Engine shutdown caused Firefly's debut rocket launch failure

9/8/2021
A premature engine shutdown was the reason behind the failure of Firefly Aerospace's debut rocket launch last week, company representatives have determined.

Texas-based Firefly conducted its first-ever orbital test flight on September 2, sending its 29 metre Alpha rocket skyward from Vandenberg Space Force Base in California.

About 2.5 minutes after liftoff, the two-stage launcher began to tumble, and shortly thereafter, exploded in a dramatic fireball.

Initial investigations revealed that one of Alpha's four first-stage Reaver engines shut down unexpectedly about 15 seconds after liftoff, Space.com reported.

"The vehicle continued to climb and maintain control for a total of about 145 seconds, whereas nominal first-stage burn duration is about 165 seconds. However, due to missing the thrust of 1 of 4 engines, the climb rate was slow, and the vehicle was challenged to maintain control without the thrust vectoring of engine 2," Alpha representatives said on Twitter.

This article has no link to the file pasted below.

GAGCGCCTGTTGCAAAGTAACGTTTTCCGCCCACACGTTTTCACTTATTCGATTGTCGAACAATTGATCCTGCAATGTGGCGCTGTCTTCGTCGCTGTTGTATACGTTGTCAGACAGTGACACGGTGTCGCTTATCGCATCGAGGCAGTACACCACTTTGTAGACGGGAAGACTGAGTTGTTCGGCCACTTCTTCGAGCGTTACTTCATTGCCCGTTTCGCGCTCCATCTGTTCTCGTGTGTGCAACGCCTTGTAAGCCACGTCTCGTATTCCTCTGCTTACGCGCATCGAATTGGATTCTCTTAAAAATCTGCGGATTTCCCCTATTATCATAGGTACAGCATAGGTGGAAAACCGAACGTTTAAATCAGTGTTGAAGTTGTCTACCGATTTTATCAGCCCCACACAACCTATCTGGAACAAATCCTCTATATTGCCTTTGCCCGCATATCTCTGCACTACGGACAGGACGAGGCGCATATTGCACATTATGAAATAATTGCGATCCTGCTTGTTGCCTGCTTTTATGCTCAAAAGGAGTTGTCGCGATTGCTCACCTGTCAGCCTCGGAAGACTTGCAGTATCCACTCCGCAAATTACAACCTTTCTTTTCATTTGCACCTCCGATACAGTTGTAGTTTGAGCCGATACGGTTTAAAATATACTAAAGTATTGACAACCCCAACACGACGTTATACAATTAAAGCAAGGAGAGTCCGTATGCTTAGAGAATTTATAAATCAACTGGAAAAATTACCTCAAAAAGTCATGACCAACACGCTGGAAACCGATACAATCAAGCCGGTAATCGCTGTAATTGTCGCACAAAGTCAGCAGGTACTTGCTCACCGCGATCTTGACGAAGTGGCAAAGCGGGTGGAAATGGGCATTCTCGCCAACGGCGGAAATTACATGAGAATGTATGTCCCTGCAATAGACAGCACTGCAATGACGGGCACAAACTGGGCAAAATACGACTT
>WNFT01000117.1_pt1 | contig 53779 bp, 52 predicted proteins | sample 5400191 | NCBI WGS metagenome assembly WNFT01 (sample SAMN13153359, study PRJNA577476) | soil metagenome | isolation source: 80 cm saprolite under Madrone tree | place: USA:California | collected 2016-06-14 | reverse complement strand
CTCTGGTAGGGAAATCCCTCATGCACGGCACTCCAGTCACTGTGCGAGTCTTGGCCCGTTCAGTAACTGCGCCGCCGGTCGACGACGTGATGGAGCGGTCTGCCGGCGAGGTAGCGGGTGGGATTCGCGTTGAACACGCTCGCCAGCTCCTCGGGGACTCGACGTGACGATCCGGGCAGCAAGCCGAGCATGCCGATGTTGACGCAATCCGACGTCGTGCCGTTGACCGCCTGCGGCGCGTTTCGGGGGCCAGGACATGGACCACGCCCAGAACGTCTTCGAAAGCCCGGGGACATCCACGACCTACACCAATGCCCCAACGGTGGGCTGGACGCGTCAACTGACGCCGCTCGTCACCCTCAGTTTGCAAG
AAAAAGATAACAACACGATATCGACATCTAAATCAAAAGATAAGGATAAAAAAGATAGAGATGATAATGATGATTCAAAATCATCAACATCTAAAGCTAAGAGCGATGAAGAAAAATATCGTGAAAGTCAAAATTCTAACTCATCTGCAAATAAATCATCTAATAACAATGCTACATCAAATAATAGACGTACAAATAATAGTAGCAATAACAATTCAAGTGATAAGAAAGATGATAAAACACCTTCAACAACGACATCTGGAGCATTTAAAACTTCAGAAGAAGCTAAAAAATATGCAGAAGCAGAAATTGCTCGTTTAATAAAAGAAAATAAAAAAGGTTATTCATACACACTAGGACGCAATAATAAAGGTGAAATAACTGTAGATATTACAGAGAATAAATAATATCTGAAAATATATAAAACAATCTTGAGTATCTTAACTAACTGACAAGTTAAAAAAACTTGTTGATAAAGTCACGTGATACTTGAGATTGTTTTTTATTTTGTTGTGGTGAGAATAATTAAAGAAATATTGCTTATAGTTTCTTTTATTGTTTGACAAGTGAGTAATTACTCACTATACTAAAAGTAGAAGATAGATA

"Alpha was able to compensate at subsonic speeds, but as it moved through transonic and into supersonic flight, where control is most challenging, the three-engine thrust vector control was insufficient and the vehicle tumbled out of control. The range terminated the flight using the explosive Flight Termination System (FTS). The rocket did not explode on its own," they added.

Engine 2 shut down because its main propellant valves closed, Firefly added in the Twitter thread.

The company will continue to work to understand what caused the valves to close, and to determine if anything else anomalous happened during the flight, the report said.

Alpha is an expendable rocket designed to deliver up to 1,000 kg to low Earth orbit on each $15 million mission, according to the company.

During the failed launch, Alpha carried about 92 kg of payload on the flight, which Firefly called DREAM (short for "Dedicated Research and Education Accelerator Mission"). The plan was to carry this gear to an orbit 300 kilometres above Earth.

In February this year, the company was also awarded approximately $93.3 million by NASA to deliver a suite of 10 science investigations and technology demonstrations to the Moon in 2023.

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